Unions in Canada have reasonable and legitimate rights that are included in their protection of the members they represent. These members are, at the same time, employees of a business that also has reasonable and legitimate rights as an employer.
When these rights collide with each other potentially dangerous and harmful conflicts can appear.
A recent decision by Unifor to post an online video identifying replacement workers (who crossed a picket line in order to work for an employer during legitimate strike action) provides us with a strong example of this type of harmful conflict. In the video, Unifor identifies each of the replacement workers visually, and by name, and labels them ‘scabs’.
Click here to read about Unifor’s actions and to view the video embedded in the article.
The union is clear about its rights-based rationale for proceeding with this type of ‘naming and shaming’ approach. As noted in the article and in other media responses, however, the video has not been received well by the public or by other union members. The posting of this video raises concerns about the potential for bullying that each of the identified individuals now faces. To make matters worse, visible identifiers such as race and gender may make these people more easily identifiable in a small community. Each person may be subject to increased targeting and potential harassment as a result.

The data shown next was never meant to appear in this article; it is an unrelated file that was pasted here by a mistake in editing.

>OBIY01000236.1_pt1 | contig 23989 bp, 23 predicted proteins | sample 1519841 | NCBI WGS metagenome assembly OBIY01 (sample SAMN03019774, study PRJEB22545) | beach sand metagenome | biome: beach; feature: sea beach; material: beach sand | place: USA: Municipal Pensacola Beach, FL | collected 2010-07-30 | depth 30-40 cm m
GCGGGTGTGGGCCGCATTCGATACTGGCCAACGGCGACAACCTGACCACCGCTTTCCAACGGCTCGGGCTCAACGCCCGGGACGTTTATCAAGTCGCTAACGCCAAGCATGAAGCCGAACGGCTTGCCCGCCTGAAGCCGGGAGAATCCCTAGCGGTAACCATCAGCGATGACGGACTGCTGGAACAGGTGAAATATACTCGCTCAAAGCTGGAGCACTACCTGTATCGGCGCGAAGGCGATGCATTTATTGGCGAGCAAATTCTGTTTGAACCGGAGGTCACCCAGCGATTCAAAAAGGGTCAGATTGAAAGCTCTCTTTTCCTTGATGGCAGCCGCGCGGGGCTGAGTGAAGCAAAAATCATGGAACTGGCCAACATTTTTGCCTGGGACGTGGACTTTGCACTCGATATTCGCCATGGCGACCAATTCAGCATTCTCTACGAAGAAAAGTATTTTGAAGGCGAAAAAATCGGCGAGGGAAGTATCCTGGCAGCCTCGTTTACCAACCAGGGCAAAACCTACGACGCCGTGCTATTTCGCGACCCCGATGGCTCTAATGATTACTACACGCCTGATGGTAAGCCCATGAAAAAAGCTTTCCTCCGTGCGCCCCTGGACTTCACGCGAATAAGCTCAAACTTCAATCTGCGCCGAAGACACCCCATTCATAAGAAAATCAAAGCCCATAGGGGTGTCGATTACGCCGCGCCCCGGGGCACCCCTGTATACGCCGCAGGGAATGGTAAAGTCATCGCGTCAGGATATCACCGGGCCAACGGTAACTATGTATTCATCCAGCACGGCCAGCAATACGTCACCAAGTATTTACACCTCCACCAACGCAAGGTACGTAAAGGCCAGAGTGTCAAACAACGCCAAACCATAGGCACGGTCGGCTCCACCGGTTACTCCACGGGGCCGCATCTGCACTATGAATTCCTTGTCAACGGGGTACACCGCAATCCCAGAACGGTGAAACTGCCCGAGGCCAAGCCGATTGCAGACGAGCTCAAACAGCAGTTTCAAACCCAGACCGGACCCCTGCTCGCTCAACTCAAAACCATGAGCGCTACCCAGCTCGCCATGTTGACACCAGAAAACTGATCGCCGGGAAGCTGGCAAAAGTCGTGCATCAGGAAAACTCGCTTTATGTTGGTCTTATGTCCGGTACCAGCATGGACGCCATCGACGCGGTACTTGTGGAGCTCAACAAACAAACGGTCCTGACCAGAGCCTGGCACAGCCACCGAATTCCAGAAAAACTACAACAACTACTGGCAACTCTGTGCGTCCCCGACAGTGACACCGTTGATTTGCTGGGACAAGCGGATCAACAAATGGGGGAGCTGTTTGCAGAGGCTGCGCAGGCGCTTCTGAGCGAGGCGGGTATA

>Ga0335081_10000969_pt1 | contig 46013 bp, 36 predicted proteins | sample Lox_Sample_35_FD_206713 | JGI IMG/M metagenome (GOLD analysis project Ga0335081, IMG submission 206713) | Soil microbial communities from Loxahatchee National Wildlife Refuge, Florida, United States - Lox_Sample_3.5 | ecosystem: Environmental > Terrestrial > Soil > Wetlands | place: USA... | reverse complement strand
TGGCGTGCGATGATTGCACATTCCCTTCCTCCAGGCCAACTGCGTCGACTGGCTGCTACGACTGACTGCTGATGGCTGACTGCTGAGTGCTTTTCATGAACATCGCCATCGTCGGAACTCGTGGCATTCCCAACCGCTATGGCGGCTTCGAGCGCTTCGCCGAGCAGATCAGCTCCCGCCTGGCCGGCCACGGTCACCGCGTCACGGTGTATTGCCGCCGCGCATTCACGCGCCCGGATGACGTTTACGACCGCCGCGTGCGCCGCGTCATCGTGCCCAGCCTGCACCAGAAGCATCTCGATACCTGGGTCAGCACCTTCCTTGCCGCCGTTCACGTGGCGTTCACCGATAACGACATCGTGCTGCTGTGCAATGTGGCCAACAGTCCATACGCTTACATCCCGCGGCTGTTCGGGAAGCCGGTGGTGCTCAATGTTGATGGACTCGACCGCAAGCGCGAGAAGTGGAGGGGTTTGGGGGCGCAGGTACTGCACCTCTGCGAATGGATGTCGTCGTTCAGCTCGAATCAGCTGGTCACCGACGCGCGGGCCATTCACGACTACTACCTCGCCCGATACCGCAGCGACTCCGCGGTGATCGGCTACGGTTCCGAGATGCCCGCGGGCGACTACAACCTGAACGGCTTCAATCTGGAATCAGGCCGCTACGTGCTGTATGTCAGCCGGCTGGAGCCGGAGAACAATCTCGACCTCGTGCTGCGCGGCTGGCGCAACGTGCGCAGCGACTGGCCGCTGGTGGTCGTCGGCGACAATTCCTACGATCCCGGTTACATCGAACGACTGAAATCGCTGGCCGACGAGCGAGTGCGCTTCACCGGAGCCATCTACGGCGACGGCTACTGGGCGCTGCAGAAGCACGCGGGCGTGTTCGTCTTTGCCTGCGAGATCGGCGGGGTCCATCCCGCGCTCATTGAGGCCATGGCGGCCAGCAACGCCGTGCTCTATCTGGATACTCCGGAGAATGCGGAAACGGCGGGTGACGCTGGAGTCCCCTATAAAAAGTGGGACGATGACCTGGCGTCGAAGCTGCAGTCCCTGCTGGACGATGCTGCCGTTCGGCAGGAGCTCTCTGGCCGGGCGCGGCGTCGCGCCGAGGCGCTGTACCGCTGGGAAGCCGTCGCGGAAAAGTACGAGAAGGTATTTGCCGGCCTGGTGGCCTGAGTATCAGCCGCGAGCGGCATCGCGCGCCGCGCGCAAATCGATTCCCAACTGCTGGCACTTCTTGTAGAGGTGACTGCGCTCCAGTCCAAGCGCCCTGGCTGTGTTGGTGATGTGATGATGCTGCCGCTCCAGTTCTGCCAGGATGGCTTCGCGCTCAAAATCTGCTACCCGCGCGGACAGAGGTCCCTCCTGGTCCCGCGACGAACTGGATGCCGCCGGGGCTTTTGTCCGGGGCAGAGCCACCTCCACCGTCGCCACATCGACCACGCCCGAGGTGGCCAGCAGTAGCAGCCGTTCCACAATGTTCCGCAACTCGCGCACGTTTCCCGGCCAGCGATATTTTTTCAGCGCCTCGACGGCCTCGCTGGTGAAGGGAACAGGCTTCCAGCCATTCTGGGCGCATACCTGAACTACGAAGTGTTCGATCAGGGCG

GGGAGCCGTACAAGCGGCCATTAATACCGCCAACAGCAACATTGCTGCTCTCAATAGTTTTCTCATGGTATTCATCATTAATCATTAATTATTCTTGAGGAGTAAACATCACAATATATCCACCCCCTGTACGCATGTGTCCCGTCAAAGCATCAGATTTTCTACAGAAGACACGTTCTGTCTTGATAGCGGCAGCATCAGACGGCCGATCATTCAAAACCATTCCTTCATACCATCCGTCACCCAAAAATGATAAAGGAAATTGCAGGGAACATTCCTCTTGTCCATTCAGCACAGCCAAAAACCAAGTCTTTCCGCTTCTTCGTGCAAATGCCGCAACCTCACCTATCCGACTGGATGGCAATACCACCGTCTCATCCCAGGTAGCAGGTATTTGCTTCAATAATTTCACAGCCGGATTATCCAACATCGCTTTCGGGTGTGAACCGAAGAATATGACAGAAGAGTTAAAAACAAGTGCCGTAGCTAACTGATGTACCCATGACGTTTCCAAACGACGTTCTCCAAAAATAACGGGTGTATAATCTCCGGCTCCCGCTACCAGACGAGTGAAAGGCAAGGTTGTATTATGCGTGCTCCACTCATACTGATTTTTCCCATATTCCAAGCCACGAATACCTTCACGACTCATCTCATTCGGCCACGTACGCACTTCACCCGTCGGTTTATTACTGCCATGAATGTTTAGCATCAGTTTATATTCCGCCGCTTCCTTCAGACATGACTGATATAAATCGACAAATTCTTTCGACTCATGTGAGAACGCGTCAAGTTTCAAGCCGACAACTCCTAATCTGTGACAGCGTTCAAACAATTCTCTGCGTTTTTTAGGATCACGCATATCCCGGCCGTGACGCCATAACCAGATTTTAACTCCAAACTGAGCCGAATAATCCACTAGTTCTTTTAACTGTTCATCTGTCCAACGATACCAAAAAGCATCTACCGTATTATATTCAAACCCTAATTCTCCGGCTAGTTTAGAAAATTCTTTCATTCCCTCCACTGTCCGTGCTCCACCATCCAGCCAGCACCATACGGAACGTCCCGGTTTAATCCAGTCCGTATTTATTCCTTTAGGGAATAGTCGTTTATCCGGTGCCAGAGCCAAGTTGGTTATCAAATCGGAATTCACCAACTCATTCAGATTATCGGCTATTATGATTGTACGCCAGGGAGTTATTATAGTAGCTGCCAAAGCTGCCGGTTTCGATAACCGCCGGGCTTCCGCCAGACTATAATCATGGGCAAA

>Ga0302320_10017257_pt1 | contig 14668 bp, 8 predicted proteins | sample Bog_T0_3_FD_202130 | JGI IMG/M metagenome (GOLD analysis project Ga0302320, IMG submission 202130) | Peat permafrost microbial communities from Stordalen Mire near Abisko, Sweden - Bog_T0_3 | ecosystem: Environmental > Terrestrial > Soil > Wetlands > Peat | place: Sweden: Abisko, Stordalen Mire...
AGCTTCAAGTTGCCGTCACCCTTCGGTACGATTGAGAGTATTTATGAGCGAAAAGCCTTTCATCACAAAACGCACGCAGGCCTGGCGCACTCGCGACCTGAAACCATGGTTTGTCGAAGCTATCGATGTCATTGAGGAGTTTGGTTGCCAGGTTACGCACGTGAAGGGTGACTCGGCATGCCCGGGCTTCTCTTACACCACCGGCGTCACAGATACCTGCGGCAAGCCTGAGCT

In cases like this, eventual resolutions may well deal with the workplace issues identified in the terms and conditions of employment of the workers represented by the union. It is doubtful, however, that such resolutions will provide a positive conclusion for those who have been outed or harmed along the way.
- If you were a member of Unifor, what would your reaction be to the ‘naming and shaming’ video?
- Under what circumstances would you cross a picket line?
- Do you think the hiring of replacement workers during a strike should be banned in all provinces? Explain your rationale.